Yes, it ties up a lot of the loose ends (but, notably, not all of them). Yes, it is just as beautiful, brutal and obsessively detailed as parts one and two and (bonus) comes out of the gate with an extra-special dose of confidence that you only get when you're a writer coming into the home stretch knowing exactly where you're going and how to get there ... For those of you who've read the previous books, this really is the big event you've been waiting for: A full-scale war of virals on virals and virals on humans, a true last stand that builds and comes with a bloody, roaring payoff you won't see coming, then builds again to the big face off you've been waiting for.
The Passage’s ambitious arc of time leaped first a century and then a millennium. In The City of Mirrors, Cronin gives readers the deep satisfaction of taking us to that far future, where Amy and her friends left their imprints on the world, both with words and through the blood and memories passed generation to generation ... It’s not easy to successfully wind up a beloved trilogy. But with The City of Mirrors, Cronin has produced a rarity: a great, beautifully fulfilling ending for a huge story about mankind’s failure, imperfection and redemption. There aren’t too many series whose endings make me perfectly happy. But this one did.
...before anybody does any leaping, The City of Mirrors”slows down so much you can barely find a pulse. There’s even a 100-page novella dumped in here about a lonely kid who goes to Harvard, falls in love with his buddy’s girlfriend, and eventually gets jilted as he waits for her in Grand Central Terminal ... But at least from this point onward, The City of Mirrors is a flesh-ripping terror-fest ... It’s all deliciously exciting — right up until the epilogue, which zooms ahead 900 years to a world that seems as alien as last Thursday.
It would be unfair to reveal who dies and who lives, but chances are you can guess the outcome of the last battle — though said battle is not itself the end of the book. Instead there is an epilogue after a coda after a conclusion, as if the author could not quite bring himself to say goodbye to the world he had imagined. That’s understandable: Lengthy as the book is, it is also compulsively readable. In the end, a subplot involving the transformation of a giant shipwreck into a usable ark meant to take a small slice of humanity to a virus-free island off the coast of Australia provides resolution — or at least a reason for Cronin to fast-forward to 1003 A.V.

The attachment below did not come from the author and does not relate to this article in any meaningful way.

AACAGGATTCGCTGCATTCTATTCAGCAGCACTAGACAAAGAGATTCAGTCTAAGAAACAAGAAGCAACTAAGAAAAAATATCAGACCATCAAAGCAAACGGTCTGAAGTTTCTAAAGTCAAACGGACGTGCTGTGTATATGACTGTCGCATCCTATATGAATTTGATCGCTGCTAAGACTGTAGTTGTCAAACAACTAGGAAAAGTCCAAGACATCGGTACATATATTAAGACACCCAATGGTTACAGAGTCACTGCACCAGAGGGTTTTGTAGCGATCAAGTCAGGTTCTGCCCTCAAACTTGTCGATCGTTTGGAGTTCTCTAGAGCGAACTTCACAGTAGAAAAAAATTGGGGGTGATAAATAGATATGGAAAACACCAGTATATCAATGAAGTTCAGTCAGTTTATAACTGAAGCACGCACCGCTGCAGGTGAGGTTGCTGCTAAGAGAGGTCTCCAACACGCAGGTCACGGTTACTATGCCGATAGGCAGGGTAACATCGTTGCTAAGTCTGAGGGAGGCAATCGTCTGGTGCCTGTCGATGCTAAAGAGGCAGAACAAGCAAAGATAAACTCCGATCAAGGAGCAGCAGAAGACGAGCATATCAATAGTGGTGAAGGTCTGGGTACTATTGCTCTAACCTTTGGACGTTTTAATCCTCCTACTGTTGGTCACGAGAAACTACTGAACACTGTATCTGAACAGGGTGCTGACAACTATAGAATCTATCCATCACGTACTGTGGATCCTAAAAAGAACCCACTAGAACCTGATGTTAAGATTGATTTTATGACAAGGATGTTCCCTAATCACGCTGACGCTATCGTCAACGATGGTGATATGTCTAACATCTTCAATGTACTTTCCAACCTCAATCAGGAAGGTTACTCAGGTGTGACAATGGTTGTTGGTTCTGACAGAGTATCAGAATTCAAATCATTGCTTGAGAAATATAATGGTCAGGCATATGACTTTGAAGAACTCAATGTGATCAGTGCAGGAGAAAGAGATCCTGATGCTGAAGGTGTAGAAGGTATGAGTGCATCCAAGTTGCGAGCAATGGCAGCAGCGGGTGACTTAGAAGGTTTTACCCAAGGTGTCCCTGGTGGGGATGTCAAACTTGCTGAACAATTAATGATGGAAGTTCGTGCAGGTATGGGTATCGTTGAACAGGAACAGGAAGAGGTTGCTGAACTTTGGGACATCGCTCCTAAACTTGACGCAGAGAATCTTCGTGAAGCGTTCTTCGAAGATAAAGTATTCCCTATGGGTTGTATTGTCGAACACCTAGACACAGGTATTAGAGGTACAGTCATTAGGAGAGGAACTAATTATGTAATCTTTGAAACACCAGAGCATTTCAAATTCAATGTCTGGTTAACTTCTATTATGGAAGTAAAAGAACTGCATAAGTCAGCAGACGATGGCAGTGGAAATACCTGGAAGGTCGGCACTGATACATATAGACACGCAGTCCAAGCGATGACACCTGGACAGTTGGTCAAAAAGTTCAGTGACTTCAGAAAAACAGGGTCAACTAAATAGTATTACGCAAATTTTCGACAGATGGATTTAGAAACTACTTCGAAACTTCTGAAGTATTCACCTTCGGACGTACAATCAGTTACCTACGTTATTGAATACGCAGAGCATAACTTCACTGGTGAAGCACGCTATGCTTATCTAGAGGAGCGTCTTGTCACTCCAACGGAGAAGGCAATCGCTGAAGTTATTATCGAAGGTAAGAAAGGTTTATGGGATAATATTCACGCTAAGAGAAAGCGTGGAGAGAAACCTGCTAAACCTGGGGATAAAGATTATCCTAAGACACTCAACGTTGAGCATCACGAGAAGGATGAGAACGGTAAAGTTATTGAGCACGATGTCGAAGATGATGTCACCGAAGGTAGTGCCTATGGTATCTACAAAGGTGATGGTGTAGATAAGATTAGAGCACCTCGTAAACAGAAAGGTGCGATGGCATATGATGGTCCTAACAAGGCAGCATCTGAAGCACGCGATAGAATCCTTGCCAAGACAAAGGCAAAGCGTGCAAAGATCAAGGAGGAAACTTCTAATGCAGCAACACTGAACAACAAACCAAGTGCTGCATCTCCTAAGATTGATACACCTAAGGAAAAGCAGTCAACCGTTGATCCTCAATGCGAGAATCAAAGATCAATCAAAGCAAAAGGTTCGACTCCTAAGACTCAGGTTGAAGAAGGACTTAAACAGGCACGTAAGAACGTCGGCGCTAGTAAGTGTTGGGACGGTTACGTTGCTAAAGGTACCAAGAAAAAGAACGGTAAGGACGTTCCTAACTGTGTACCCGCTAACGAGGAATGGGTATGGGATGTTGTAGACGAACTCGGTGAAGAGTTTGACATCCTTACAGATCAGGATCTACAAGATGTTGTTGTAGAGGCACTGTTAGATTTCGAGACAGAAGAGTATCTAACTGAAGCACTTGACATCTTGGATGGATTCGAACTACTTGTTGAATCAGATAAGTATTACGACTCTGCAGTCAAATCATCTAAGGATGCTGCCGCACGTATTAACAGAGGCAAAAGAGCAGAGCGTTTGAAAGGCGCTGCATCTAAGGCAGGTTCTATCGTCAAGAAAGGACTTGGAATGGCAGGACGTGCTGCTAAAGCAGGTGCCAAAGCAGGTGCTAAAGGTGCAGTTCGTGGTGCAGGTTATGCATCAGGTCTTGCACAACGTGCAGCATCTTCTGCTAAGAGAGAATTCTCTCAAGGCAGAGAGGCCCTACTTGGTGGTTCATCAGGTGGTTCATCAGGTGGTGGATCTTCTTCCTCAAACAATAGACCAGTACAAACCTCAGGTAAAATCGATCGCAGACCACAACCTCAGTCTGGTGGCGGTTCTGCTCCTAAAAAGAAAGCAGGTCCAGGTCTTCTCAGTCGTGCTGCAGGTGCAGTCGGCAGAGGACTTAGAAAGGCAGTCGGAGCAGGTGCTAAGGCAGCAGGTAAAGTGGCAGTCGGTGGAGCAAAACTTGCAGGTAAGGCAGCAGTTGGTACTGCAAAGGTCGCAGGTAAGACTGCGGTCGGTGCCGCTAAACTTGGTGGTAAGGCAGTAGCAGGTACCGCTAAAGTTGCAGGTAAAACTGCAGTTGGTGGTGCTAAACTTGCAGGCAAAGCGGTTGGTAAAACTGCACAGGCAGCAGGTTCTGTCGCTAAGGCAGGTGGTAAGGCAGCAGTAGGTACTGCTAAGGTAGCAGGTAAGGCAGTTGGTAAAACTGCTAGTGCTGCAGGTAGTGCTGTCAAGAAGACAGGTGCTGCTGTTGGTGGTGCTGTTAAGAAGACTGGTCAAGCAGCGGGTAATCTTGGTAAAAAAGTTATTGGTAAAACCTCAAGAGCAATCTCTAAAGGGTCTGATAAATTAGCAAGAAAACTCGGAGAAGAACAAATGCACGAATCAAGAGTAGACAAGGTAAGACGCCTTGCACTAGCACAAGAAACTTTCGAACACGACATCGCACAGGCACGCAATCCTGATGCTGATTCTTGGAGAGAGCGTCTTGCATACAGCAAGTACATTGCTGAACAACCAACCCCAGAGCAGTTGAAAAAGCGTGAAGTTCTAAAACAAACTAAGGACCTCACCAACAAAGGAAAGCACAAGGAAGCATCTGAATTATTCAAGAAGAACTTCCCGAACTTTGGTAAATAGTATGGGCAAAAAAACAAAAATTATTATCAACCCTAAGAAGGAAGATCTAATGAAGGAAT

At times, The City of Mirrors can be somewhat heavy-handed; parallels between the mythical nature of the story and the similarities it shares with existing religions feel slightly self-important. The ending, in particular, seems almost unnecessary since it mainly serves as a confirmation of the author’s themes, which run through the book. Despite these criticisms, Justin Cronin has pulled off a remarkable feat with the final chapter of his trilogy. Readers are drawn in with The Passage and its more familiar horror tropes. Yet while other books in the horror genre tend to revel in gore and scares, Mr. Cronin resists this path. Although parts of this book are deeply horrifying, the author’s emphasis on a sense of hope, and a sense of history, is refreshing for both horror fans and readers drawn to literary fiction.